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Rinspeed sQuba takes it to the next (sea) level
- Type: 100% electric submersible
- Class: 2-seat sportscar
- Manufacturer: Rinspeed
- Propulsion system: 54 kW electric motor; 2 x 800 W electric propellers at the stern; 2 x 3.6 kW Rotinor bow jet drives for diving
- Top road speed: 74 mph (120 km/h)
- Top water speed: On water, 3.7 mph (6 km/h); Under water, 1.8 mph (3 km/h)
- Maximum dive depth: 10 meters
- Zero-to-80 km/h: 7.1 seconds
- Vehicle range: NA
- Fuel(s): Electricity
- Battery system: 6 x 48 V Lithium-lonen
- Time to full battery recharge: NA
- Tailpipe emissions: No
- Price: NA
- Availability: Currently in concept only
The manufacturer says
"The sQuba lets me be one with the elements and lets me immerse myself in a new and fascinating world - with Q factor. It is our duty to protect this world in which we are guests to the best of our ability."
Based on the Lotus Elise, the Rinspeed sQuba made its debut at the 2008 Geneva Auto Show and is the world’s first real submersible car. It is also the first car that likely requires both a valid driver’s license and scuba certification to operate.
The sQuba has a steel chassis with carbon nano tubes for body panels. Three electric motors, stationed in the rear of the vehicle, take the place of a combustion engine. One does the work on land, and the other two do the work under water, and they get added support from a pair of Seabob jet drives at the front of the vehicle.
It is a permanent convertible—for good reasons: an enclosed cabin presents safety issues when the car submerges, and the air in that cabin would create too much buoyancy to reasonably overcome under water. According to Rinderknecht, two cubic meters of cabin air required a two-ton increase in vehicle weight, “giving the sQuba the land mobility of a turtle."
What we like
The audacity. In 1977 one scene from The Spy Who Loved Me enthralled moviegoers: James Bond and the Lotus Esprit he was driving plunge into the sea and—holy smokes!—converted into a submarine vehicle. Frank Rinderknecht was watching, was inspired, and did something few can claim to have done: he actually turned one of 007’s famous gadgets into the real deal.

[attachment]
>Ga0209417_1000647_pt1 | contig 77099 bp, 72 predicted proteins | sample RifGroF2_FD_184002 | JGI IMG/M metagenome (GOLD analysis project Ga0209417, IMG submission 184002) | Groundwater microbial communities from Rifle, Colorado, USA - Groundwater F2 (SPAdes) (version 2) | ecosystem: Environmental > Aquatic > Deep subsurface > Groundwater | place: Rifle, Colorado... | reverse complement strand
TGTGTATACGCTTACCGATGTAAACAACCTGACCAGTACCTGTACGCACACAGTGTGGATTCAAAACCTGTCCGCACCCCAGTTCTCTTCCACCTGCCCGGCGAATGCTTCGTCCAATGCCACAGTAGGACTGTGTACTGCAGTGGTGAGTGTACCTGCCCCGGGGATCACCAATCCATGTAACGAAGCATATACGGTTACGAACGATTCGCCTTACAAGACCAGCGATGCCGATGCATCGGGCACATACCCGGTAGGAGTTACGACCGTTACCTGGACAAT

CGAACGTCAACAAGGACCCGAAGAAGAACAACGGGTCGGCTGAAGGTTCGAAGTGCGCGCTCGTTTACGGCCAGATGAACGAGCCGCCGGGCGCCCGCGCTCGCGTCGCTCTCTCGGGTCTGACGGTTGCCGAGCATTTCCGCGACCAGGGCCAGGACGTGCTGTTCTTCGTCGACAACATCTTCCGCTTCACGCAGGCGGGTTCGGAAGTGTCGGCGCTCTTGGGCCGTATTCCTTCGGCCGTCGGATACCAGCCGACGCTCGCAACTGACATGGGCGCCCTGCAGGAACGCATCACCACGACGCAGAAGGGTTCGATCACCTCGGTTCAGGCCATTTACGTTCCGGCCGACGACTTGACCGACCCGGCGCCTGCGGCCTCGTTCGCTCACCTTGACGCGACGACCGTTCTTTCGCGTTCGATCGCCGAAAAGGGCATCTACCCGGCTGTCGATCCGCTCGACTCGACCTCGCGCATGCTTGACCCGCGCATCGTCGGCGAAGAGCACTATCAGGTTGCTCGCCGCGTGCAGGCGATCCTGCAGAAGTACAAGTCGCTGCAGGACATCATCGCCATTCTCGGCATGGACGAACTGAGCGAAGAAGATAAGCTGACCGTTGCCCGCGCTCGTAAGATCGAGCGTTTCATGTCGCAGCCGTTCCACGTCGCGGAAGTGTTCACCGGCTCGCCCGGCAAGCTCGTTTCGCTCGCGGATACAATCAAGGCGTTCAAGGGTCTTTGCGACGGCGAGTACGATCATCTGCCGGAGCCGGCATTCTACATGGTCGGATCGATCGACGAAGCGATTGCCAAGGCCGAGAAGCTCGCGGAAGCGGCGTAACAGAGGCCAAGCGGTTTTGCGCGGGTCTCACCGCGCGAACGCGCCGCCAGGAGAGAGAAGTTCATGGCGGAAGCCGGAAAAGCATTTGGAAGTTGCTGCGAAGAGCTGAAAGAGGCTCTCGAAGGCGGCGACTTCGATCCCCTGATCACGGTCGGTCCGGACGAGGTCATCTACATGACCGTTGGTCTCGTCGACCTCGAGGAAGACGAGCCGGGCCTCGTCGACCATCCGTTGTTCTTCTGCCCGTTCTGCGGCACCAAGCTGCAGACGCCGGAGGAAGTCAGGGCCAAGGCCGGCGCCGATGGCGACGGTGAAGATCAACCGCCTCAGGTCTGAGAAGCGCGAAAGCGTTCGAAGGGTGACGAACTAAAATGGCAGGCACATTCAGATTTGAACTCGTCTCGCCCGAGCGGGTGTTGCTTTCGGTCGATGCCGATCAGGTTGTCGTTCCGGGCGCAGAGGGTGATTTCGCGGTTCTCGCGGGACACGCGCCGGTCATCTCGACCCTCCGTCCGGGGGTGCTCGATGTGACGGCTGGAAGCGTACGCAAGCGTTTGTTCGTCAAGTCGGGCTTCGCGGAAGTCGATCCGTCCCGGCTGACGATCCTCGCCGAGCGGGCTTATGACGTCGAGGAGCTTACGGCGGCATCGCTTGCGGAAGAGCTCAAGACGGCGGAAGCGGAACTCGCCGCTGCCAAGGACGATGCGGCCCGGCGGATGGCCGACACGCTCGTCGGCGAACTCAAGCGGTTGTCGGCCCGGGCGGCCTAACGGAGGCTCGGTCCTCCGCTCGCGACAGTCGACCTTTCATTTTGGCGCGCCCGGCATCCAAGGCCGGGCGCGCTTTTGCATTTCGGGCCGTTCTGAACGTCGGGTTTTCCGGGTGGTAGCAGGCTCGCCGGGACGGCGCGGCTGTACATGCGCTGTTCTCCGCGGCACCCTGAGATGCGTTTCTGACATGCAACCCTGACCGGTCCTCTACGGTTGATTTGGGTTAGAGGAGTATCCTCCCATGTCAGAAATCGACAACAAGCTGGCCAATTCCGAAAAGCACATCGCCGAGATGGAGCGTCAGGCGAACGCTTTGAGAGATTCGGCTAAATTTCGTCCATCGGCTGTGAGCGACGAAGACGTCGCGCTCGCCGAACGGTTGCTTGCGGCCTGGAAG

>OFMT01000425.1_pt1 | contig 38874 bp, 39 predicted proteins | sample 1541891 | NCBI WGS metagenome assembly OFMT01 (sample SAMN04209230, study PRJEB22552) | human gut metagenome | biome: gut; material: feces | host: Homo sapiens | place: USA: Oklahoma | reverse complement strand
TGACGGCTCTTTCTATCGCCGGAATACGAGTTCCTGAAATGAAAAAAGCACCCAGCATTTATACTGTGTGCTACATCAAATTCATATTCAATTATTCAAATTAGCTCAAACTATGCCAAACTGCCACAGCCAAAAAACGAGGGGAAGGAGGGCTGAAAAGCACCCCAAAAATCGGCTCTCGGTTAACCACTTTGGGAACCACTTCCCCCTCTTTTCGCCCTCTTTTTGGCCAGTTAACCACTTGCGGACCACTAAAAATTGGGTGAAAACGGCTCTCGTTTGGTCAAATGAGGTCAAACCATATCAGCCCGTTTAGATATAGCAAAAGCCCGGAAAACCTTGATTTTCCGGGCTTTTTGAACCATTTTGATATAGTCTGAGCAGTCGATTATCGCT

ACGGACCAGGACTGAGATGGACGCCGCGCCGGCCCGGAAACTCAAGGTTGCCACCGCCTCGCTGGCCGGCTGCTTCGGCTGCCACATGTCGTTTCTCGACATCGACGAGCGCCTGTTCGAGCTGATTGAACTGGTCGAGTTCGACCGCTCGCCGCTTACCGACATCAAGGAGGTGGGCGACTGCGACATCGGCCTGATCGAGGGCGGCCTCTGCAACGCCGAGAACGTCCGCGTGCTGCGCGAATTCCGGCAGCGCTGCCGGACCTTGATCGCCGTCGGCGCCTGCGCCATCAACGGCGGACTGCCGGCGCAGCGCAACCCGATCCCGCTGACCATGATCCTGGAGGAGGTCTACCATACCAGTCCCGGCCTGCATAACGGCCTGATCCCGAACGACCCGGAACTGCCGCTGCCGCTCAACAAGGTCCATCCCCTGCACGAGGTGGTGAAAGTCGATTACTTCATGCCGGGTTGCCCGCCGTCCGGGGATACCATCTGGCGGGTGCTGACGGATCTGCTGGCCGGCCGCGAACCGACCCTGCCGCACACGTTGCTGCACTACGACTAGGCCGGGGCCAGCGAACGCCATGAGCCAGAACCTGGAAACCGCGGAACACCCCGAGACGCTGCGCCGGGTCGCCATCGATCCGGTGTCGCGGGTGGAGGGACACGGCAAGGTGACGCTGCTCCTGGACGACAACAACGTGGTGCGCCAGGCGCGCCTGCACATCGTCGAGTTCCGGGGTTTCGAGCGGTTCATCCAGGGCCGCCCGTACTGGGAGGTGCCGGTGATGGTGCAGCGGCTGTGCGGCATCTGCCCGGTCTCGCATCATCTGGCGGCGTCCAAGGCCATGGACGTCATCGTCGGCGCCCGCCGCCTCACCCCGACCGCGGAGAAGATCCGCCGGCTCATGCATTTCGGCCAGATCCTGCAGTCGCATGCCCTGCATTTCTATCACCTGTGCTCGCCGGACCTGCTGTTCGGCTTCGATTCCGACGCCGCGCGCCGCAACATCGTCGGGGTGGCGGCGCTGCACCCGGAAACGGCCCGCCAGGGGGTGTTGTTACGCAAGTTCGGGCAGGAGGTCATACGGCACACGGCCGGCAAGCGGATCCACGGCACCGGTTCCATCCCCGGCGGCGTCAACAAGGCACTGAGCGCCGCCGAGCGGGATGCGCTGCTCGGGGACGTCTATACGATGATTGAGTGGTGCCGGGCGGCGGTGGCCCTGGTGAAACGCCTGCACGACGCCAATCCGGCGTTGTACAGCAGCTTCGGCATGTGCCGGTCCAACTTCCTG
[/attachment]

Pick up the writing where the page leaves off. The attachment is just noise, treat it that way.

The interior. Strähle + Hess developed a salt-water resistant interior (the ‘Q Factor’) that KGS Diamond hooked up with mother-of-pearl trim and diamond-plated non-slip inlays.
The laser driving. The sQuba solves the problem of drivers falling asleep on the road by permitting autonomous driving—Ibeo of Hamburg developed a laser sensor system that, it would seem, allows the occupants to catch some shut-eye and still reach their destination. I like this feature because this is a concept car. In reality, it’s a scary thought.
The video. If you think this concept car doesn’t work, go to rinspeed.com, click on concept cars, find the sQuba and watch this spectacular Bond-esque video of the sQuba at work: from road to water, scuba gear on, submerge, enter some aquarium-type music, then back on the road. The guy looks like a B-movie James Brolin and the token blonde with him is hot enough to be a real Bond girl.
What we don’t
The point. The late British comic Bob Monkhouse used to say, “People laughed when I said I’d become a comedian. They’re not laughing now." Well I’ll bet people laughed when Swiss-born Frank Rinderknecht declared in 1979 that he would make a submersible car. Some of them are at least grinning now, because this vehicle is three decades in the making, and despite being an absolute engineering marvel, I just don’t see the point—would it be good for a shortcut across the Atlantic, across Lake Tahoe, or to the other end of a large swimming pool? In other words, what are the practical applications of the sQuba’s countless miraculous technologies?
The sQuba is a true joint effort: Rinspeed partnered with, among others, German alloy wheel manufacturer AEZ for salt-resistance wheels, Pirelli tires, Luxury Swiss watchmaker Carl F. Bucherer for materials and design, and Foliatec.com for styling and development, Swiss firm Esoro for engineering (and as general contractor), and the Wetzel Processing Group and Hornschuch for patterns and design. Seabob, VDO, HS Genion, Motorex, KW automotive, and Sharp also contributed. I probably left some out, but this isn’t the Academy Awards.
I can’t begin to imagine how much the sQuba cost to put together. Must be in the half-million range, at least. If nothing else, it’s hard not to appreciate the willingness to drop so much cash on a concept car this outlandishly daring.
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